[Apologies to Adam for bigfooting. I’m between events and wanted to get this posted today, and at a time when I could participate in comments. – Hillary]
Happy Great Auk Day, Juicers. Can we have just one day a year when we remember the many incredible species that our own has driven from existence? I propose today, July 3, because while every extinction story is tragic, none, in my mind, surpasses that of the great auk for sheer pointlessness, ignorance, and brutality. But more on that in a moment.
The great auks suffered mightily at our hands, even by extinct-animal standards. As Elizabeth Kolbert reports in her Pulitzer Prize winning book The Sixth Extinction, they numbered in the millions and could be found throughout the North Atlantic. Unfortunately, they were prized for their meat, feathers, and oil; and also had no natural fear of humans, so could be slaughtered with ridiculous ease and in ridiculous numbers. She quotes one explorer who boasted that, “In less than half an hour we filled two boats full of them.”
And then there’s this recollection from an English seaman: “You take a kettle with you into which you put a Penguin [Great Auk] or two, you kindle a fire under it, and this fire is absolutely made of the unfortunate Penguins themselves. Their bodys being oily soon to produce a flame.”
The last colony of great auks lived on Geirfuglasker (the “Great Auk Rock”) off Iceland. This islet was a volcanic rock surrounded by cliffs which made it inaccessible to humans, but in 1830 the islet submerged after a volcanic eruption, and the birds moved to the nearby island of Eldey, which was accessible from a single side. When the colony was initially discovered in 1835, nearly fifty birds were present. Museums, desiring the skins of the auk for preservation and display, quickly began collecting birds from the colony. The last pair, found incubating an egg, was killed there on 3 July 1844, on request from a merchant who wanted specimens, with Jón Brandsson and Sigurður Ísleifsson strangling the adults and Ketill Ketilsson smashing the egg with his boot.
Great auk specialist John Wolley interviewed the two men who killed the last birds, and Ísleifsson described the act as follows: “The rocks were covered with blackbirds…they walked slowly. Jón Brandsson crept up with his arms open. The bird that Jón got went into a corner but [mine] was going to the edge of the cliff. It walked like a man … but moved its feet quickly. [I] caught it close to the edge – a precipice many fathoms deep. Its wings lay close to the sides – not hanging out. I took him by the neck and he flapped his wings. He made no cry. I strangled him.”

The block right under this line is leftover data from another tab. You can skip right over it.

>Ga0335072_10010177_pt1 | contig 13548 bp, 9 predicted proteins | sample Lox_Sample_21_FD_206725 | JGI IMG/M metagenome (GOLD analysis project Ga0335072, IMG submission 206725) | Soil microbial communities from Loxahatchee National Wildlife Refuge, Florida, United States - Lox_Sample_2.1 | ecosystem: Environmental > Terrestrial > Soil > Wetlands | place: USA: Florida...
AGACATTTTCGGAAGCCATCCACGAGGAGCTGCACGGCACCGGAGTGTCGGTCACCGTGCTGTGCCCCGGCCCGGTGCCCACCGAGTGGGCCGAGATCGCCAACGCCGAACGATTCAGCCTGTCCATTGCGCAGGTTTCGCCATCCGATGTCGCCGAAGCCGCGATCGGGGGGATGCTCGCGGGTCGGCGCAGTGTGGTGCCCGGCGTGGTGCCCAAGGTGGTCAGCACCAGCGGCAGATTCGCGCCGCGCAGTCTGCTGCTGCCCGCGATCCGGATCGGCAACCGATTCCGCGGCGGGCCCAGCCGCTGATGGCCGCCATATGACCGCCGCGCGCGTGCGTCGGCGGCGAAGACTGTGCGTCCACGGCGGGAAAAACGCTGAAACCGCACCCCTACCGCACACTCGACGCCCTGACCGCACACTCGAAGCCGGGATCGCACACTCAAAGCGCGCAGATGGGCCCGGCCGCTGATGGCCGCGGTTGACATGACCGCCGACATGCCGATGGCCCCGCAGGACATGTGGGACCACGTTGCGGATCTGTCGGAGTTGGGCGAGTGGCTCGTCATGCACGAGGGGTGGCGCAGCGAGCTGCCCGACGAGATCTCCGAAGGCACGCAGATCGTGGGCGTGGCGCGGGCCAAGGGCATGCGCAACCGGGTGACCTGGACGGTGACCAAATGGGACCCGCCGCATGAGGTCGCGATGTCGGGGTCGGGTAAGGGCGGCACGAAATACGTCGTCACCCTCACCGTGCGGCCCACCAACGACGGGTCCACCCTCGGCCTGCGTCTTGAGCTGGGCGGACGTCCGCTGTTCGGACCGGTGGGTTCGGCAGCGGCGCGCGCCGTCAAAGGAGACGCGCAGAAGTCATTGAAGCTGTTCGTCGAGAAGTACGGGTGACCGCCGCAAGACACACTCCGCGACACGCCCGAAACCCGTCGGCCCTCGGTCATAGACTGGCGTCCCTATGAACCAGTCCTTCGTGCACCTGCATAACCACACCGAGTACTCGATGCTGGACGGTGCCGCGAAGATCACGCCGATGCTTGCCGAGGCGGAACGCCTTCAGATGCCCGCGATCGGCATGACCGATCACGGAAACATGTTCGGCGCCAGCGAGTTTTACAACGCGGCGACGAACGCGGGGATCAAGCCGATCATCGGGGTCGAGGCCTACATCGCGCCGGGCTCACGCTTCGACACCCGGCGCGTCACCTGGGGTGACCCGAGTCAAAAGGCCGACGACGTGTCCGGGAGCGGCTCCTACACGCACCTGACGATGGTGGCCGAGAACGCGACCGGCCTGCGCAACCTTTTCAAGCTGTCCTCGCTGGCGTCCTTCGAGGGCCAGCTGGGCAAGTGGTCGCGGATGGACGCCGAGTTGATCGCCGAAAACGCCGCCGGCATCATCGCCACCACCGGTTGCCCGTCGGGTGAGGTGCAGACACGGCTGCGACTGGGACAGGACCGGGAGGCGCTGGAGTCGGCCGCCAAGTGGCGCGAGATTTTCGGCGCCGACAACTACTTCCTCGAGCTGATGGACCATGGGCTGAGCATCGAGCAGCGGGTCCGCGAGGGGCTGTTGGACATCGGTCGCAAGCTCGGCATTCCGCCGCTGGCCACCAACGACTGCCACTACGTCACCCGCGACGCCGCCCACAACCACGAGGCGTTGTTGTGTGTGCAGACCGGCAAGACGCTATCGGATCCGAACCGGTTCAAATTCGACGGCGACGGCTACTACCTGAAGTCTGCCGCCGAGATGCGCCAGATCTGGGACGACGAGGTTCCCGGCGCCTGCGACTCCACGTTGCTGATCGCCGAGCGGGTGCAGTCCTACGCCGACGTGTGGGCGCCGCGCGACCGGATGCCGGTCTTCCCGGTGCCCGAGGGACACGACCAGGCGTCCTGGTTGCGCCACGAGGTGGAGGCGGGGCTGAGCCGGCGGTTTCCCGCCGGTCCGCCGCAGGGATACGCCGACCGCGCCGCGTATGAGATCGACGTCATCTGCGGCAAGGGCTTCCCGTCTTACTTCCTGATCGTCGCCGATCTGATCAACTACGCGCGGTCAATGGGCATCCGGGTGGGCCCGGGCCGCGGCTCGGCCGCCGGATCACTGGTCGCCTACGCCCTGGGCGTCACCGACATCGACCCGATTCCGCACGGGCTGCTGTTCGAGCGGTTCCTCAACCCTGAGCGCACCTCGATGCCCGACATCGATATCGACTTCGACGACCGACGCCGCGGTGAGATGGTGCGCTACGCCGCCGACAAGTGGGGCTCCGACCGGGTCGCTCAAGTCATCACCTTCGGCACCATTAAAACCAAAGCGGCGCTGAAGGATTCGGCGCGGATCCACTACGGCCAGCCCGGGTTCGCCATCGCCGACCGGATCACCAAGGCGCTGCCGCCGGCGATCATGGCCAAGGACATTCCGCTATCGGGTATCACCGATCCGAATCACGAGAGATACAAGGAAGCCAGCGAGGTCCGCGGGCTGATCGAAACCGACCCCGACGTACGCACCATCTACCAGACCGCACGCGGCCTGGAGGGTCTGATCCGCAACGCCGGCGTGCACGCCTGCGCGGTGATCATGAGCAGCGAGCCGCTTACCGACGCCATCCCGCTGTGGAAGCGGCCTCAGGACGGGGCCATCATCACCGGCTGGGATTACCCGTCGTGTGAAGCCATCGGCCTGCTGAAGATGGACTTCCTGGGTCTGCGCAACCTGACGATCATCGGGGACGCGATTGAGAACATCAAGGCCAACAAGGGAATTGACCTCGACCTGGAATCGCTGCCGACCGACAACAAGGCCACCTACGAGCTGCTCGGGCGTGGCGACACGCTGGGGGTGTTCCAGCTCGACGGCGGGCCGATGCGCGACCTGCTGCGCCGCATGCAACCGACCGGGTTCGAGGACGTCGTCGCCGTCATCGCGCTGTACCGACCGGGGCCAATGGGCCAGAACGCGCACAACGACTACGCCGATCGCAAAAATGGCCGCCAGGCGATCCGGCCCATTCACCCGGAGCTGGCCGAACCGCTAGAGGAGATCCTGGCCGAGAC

As I said, uniquely pointless, ignorant, and brutal – and so, also, just bottomlessly sad.
Wikipedia lists dozens of other Holocene extinctions, including:
4866 BCE – Irish Elk
1627 CE – Auroch (Europe’s native ox)
1662 – Dodo
1768 – Stellars Sea Cow
1883 – Quagga
1889 – Hokkaido wolf (deliberately poisoned)
1914 – Passenger Pigeon (great recent New Yorker piece on this one)
1918 – Caroline Parakeet
2006 – Baiji dolphin (Yangtze River)
2011 – Western Black Rhinoceros
So much tragedy—and so much more to come, as many scientists predict massive extinctions due to climate change. (See Kolbert’s excellent book.)
July 3 is somewhat inconvenient for us Americans, coming right before our big national holiday. And perhaps the extermination of one species is no more significant than that of any other. But extinction is a global problem, and (to me and at least some others) there really does seem something uniquely tragic about the fate of the great auk; and so I nominate it as a stand-in for all the others. So: July 3.
How about you, Juicers? Would you pick the great auk or another species or event to symbolize the extinction problem? And perhaps the scientific among us can weigh in on the possibility of resurrecting lost species, Jurassic Park style.
As you go through your day, I would be grateful if you would give some thought to the great auk and other amazing ones who lived rich lives and had rich heritages, only to be wiped out by us, the supposed sapiens.